We agree with Verizon’s capacity-driven assessment of their growth potential. C-Band, Tracfone, and even FiOS all have the potential far to exceed any business case expectations. Why, then, did Verizon give a tepid “around 3%” organic service revenue and 2-3% EBITDA growth projection for 2022 (note that the EBITDA figure includes Tracfone and the 2021 slight operating loss at Verizon Media Group, while the revenue figure excludes Verizon Media Group and Tracfone)? Is it because they wanted to stay in the 3% boundaries that they projected at 2021’s Investor Day (highly unlikely)? Or is it because they anticipate increased wireless competition, or continued secular pressure in enterprise (particularly with public sector in a post-COVID world)? Or is it something entirely different?
There is no clear answer, but it’s likely driven by a) a lower pool of switchers as T-Mobile largely completes their Sprint customer transition (more on that below), b) continued FirstNet and other pressures on the public sector segment, c) increased Mobile Edge Compute operating expenses, and d) increased operating expenses related to One Fiber and C-Band deployment. Verizon shed over 11,000 employees in the third quarter of 2021, likely a result of store rationalization and increased use of authorized retailers. Even if each of these four items came to fruition, it’s still hard to see anything less than 4 or even 5% EBITDA improvement.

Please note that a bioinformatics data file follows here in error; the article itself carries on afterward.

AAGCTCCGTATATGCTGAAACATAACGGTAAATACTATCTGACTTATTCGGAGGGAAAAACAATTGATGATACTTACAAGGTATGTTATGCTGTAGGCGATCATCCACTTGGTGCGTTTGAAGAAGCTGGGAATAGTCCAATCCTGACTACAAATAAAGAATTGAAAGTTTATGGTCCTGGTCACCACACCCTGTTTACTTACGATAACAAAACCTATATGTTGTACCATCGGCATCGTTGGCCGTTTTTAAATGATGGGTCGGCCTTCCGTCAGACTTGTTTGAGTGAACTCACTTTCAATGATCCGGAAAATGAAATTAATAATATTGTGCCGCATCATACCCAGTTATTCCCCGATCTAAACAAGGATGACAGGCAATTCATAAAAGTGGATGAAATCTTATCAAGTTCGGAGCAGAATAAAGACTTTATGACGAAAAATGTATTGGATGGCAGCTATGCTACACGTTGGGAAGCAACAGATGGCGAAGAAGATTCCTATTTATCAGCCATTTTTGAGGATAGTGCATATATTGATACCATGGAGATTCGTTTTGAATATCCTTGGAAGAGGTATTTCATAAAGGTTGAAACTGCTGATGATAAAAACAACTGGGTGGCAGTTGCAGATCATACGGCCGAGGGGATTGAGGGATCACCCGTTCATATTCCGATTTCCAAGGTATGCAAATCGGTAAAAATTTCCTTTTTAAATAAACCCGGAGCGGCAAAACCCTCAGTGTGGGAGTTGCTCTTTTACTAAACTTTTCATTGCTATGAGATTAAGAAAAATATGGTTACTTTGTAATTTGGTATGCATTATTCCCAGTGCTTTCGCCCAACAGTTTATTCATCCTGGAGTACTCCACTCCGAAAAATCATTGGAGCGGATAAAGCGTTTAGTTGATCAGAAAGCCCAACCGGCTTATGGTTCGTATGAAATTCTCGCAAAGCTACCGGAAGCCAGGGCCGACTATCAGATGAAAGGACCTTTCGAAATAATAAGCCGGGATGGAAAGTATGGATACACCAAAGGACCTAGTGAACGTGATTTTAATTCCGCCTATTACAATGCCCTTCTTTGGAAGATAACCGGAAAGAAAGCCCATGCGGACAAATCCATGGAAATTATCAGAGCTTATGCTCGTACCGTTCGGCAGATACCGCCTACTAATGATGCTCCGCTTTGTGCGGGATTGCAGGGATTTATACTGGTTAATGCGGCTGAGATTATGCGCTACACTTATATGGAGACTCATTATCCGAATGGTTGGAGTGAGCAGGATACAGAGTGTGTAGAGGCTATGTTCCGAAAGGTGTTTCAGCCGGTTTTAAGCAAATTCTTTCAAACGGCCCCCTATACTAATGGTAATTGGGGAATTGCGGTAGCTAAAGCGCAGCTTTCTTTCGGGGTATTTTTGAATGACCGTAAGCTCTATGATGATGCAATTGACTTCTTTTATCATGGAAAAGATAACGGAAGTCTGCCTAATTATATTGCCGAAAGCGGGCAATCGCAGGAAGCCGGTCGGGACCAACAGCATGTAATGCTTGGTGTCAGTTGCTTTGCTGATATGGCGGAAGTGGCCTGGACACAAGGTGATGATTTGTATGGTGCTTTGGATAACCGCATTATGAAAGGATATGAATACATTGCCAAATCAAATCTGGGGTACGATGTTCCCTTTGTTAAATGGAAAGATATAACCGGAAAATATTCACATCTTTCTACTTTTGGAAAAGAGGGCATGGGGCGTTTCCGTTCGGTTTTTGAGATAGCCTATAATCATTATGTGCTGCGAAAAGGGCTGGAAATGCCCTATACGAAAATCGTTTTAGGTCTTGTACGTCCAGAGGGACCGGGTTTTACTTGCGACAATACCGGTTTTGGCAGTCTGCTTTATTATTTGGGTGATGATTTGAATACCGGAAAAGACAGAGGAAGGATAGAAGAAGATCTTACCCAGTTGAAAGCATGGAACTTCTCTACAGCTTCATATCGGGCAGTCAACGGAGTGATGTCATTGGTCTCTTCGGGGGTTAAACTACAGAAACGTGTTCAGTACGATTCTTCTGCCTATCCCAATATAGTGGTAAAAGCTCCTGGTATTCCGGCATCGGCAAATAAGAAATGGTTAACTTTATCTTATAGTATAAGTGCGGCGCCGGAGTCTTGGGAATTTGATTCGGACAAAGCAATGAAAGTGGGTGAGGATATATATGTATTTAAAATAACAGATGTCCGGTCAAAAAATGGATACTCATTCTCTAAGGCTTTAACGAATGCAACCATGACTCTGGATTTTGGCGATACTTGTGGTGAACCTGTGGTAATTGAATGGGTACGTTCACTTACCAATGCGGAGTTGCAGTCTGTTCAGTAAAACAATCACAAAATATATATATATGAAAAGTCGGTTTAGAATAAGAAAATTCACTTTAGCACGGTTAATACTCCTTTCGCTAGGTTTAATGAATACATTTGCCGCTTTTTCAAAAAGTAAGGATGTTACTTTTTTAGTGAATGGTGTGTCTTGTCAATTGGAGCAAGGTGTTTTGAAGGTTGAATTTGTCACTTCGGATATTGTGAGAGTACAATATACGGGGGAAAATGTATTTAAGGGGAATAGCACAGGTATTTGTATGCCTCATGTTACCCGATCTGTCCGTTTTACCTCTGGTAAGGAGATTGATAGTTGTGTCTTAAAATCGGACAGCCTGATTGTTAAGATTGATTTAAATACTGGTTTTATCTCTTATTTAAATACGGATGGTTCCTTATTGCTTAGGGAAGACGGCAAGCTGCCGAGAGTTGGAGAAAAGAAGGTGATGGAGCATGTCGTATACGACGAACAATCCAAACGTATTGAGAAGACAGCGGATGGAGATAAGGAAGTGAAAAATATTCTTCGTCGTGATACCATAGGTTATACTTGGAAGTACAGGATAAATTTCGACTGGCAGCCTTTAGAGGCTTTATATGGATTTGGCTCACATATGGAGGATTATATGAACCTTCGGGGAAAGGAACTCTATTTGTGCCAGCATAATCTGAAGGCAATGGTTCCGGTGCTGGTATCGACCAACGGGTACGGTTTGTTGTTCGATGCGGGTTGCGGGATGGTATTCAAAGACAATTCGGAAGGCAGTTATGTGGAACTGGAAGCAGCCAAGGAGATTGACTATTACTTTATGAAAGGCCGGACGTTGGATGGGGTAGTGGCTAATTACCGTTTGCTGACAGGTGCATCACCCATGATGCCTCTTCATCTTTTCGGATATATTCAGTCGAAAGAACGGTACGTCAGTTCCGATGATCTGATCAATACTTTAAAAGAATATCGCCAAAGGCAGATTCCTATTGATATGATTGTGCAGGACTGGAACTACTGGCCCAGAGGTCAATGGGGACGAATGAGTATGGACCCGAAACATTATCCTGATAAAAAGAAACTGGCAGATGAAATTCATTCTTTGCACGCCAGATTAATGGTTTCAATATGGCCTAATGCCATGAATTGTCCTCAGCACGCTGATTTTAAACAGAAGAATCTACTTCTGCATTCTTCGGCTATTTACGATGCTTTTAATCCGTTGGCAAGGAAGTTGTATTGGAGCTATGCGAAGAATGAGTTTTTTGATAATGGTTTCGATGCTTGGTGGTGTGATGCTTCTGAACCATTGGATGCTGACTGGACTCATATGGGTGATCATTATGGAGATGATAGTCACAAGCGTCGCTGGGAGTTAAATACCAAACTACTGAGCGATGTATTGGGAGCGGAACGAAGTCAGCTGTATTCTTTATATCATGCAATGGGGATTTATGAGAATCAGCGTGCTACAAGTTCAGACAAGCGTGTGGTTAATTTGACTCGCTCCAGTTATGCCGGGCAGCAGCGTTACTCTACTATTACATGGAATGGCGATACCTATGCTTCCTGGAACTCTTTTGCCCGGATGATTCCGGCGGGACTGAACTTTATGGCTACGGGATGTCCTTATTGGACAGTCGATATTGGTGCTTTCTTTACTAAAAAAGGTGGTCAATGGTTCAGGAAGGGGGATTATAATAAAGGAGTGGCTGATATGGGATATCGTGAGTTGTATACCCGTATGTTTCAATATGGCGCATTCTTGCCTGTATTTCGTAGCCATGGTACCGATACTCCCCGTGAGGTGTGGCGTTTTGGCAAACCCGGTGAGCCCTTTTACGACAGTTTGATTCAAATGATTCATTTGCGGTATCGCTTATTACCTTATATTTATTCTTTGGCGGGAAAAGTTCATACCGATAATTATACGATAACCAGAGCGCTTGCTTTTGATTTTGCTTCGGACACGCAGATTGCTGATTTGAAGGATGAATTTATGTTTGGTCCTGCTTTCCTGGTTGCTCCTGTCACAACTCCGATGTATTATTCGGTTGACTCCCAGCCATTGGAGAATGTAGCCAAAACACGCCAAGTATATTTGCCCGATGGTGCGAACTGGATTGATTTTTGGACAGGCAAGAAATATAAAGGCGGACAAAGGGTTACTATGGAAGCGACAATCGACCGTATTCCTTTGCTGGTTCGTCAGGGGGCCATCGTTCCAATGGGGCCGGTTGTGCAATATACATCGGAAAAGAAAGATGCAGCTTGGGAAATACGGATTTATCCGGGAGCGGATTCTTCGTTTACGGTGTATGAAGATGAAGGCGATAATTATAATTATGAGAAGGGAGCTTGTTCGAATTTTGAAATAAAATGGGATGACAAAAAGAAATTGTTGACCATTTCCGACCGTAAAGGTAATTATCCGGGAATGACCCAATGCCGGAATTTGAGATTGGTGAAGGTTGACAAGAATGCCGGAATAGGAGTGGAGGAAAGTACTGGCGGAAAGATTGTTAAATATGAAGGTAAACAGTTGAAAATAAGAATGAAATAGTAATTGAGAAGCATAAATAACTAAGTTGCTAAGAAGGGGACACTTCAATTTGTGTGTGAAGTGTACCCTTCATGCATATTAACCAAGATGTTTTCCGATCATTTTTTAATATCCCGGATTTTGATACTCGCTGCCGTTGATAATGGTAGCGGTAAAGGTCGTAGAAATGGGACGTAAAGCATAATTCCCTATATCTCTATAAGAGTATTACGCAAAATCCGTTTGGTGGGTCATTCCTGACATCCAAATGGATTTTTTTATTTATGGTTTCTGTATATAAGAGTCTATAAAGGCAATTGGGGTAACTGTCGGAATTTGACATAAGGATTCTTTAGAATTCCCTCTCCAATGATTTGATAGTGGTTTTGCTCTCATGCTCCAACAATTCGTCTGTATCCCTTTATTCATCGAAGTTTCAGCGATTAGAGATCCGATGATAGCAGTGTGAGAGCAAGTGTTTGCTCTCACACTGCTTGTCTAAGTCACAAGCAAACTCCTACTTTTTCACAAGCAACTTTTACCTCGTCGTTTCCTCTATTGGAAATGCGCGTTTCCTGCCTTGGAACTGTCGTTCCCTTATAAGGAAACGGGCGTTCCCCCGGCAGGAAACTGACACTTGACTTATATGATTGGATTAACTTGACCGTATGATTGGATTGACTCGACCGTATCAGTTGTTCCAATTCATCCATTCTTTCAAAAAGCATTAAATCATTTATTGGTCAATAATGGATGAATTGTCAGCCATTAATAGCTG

Bottom line: Verizon’s guidance contrasts with what was a very strong quarter. Their fiber and C-Band assets, inclusion of broadband in their Mix and Match offerings, and Tracfone potential set up for a very strong hand. Their growth forecast, however, hints that others’ hands might be stronger. Hopefully they will clarify their forecast at their March 3rd Investor Day.